There are a few euphemisms that I could use to describe the grit and tenacity U.S. farmers have, but I'll just say, "I'm impressed." Despite two systems that brought widespread moderate to heavy precipitation to the Corn Belt last week, farmers worked through it and have nearly brought the planting pace back to average. Two weeks removed from a very slow pace that saw corn planting 28 percentage points and soybean planting 12 points behind the average, weather would not slow down the planters and they were rolling to come within 7 percentage points of average in corn (a 50-percentage-point increase) and within 5 percentage points of average in soybeans (a 38-percentage-point increase).
You can read more details about this week's planting progress here:
I had my doubts that last week would see such a strong continuation in planting progress from the week prior, but here we stand -- the majority of the Corn Belt, Delta, Southern Plains and Southeast are near or ahead of the five-year average planting pace. The only states that are significantly trailing average planting pace by more than 10 percentage points are Minnesota and North Dakota in corn, soybeans, spring wheat and sugarbeets. And you can add in South Dakota for soybeans and extend the planting woes north of the border in eastern Saskatchewan and Manitoba. These areas have been too wet this spring with blizzards and heavy rain events causing some flooding on the Red River of the North, James River, and associated smaller streams. Overland flooding has been a concern since mid-April with every precipitation event that comes through. What was a major drought area in 2021 has quickly turned into a waterlogged mess of delays for producers in the region.
Mother Nature, with the help of La Nina in the Pacific Ocean, has kept the region quite active going back to the winter. And she has not let up just yet. Windows of dryness have been very short, especially this spring, and it has been more than difficult for producers to get out into the field to till or plant. DTN Analyst Mary Kennedy wrote about some of the struggles of area producers in this week's Cash Market Moves column here: https://www.dtnpf.com/…. She also mentions that planting windows for spring wheat are closing. This region of the country is going to need to see the same sort of rapid planting pace that the rest of the country has been employing the last couple of weeks to make some deadlines.
There is some good news and bad news in the forecast. First, the good news. Since May 21, very little rain has fallen in the region. Some spotty showers and a few thunderstorms produced rain on May 23 in spots, but they were fairly localized. Large areas of the Dakotas and Minnesota have stayed dry. The next several days are also expected to be dry with increasing temperatures through the daylight hours on May 27. Add in some abundant sunshine and that is almost a week of fairly dry weather to allow soils to drain. It may allow some good planting progress to pick up in these areas. Soil moisture is high in the region and not everyone will be able to get out and get going. But the bad news is the window is short. Showers will move back into the region Friday night, May 27, with waves moving across the region through Memorial Day weekend into next week. Showers and thunderstorms and severe weather potential will close the short window to end the month. That flips the calendar over to June, when guarantees go out of the window and risks for an early fall frost start to mount. Depending on where upper-level troughs and ridges end up, the wetter pattern could last into the early weeks of June as well. The European model is suggesting the wetter pattern will continue, but the American model is forecasting some drier conditions for that first week of the month.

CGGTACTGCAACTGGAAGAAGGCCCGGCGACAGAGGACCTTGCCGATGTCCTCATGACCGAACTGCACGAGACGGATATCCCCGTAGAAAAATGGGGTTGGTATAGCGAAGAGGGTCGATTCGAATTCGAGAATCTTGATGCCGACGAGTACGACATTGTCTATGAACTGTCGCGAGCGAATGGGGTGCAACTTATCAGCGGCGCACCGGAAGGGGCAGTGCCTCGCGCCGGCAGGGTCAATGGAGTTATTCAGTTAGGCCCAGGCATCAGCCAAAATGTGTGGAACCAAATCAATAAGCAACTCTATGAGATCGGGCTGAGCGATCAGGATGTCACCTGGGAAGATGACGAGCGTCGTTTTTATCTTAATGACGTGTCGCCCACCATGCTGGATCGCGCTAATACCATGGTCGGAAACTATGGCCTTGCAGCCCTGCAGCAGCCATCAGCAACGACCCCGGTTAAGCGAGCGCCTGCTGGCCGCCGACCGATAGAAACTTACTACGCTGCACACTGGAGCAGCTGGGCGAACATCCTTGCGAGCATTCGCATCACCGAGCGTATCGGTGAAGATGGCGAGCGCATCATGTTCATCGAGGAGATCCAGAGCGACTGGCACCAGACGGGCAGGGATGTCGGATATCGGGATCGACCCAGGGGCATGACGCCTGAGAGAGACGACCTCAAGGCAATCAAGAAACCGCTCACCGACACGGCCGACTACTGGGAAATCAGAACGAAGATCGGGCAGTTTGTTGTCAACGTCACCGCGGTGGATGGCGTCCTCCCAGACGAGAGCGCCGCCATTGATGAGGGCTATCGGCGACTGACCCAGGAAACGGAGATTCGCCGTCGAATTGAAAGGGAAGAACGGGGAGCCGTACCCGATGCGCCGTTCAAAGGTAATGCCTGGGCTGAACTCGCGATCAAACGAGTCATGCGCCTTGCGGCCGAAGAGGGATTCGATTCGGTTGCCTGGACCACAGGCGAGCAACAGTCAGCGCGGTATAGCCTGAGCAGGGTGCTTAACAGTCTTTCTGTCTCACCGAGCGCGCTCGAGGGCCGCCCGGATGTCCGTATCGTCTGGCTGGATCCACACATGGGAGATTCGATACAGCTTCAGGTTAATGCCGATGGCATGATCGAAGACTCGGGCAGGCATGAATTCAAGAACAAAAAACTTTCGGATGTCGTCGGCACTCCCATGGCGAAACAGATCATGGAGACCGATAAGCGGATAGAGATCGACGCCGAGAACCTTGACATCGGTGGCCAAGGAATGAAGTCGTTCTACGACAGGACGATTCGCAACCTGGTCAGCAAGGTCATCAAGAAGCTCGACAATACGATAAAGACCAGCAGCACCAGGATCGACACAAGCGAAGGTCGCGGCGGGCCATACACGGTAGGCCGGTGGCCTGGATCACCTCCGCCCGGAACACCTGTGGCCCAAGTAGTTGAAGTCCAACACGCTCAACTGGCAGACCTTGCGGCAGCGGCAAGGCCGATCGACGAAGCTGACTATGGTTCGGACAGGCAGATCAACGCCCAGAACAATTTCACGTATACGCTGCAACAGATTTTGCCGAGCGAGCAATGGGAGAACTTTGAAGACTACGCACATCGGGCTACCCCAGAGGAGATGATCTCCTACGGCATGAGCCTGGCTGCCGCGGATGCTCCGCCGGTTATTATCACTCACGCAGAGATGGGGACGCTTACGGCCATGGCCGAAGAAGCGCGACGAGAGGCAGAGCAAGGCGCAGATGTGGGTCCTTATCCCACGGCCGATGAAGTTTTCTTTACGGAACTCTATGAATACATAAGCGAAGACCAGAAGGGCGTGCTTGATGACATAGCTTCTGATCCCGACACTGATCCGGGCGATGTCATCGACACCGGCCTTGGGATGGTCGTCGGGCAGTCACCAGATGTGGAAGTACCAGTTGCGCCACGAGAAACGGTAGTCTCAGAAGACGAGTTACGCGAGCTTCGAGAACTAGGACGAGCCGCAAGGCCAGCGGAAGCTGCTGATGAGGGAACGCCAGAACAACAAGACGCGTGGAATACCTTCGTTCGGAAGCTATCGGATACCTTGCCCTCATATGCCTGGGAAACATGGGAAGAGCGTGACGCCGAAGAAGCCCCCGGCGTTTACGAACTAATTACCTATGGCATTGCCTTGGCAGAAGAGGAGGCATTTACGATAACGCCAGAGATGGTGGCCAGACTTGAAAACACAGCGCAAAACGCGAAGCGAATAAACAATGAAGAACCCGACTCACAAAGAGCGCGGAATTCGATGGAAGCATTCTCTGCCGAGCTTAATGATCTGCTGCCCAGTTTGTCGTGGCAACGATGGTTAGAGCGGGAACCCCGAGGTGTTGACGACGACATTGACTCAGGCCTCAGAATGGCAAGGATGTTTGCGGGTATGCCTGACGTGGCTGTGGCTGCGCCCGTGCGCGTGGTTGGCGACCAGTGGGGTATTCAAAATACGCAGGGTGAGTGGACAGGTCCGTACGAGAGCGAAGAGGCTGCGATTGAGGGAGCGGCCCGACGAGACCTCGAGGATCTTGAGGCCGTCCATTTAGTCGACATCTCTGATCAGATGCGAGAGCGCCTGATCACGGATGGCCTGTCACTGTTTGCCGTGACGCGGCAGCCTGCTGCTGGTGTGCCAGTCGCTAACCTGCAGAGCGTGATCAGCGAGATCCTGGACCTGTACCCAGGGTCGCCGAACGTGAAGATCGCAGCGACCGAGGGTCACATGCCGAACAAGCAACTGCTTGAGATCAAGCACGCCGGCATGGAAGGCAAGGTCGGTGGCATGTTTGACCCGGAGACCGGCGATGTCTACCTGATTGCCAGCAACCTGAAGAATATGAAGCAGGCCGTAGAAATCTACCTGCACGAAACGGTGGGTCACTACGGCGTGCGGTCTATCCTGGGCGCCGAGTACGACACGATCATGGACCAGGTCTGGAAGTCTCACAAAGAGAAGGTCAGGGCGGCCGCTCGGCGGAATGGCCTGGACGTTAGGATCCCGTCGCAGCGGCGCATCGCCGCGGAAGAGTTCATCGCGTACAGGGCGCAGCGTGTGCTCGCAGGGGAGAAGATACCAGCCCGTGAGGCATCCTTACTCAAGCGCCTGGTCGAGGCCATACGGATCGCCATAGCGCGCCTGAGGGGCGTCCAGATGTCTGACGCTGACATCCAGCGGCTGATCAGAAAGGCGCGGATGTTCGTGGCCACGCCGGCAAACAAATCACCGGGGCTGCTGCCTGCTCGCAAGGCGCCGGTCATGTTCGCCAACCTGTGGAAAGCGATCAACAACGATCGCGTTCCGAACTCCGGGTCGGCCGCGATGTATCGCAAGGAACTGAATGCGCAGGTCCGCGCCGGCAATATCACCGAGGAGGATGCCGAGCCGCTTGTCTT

Mother Nature has not been very kind to planting conditions or nerves, but farmers seem to persevere anyway. I am betting on these folks to find the smaller window and take advantage of it if they can. I am betting I will stay impressed.
To find more regional weather conditions and your local forecast from DTN, head over to https://www.dtnpf.com/…
John Baranick can be reached at firstname.lastname@example.org
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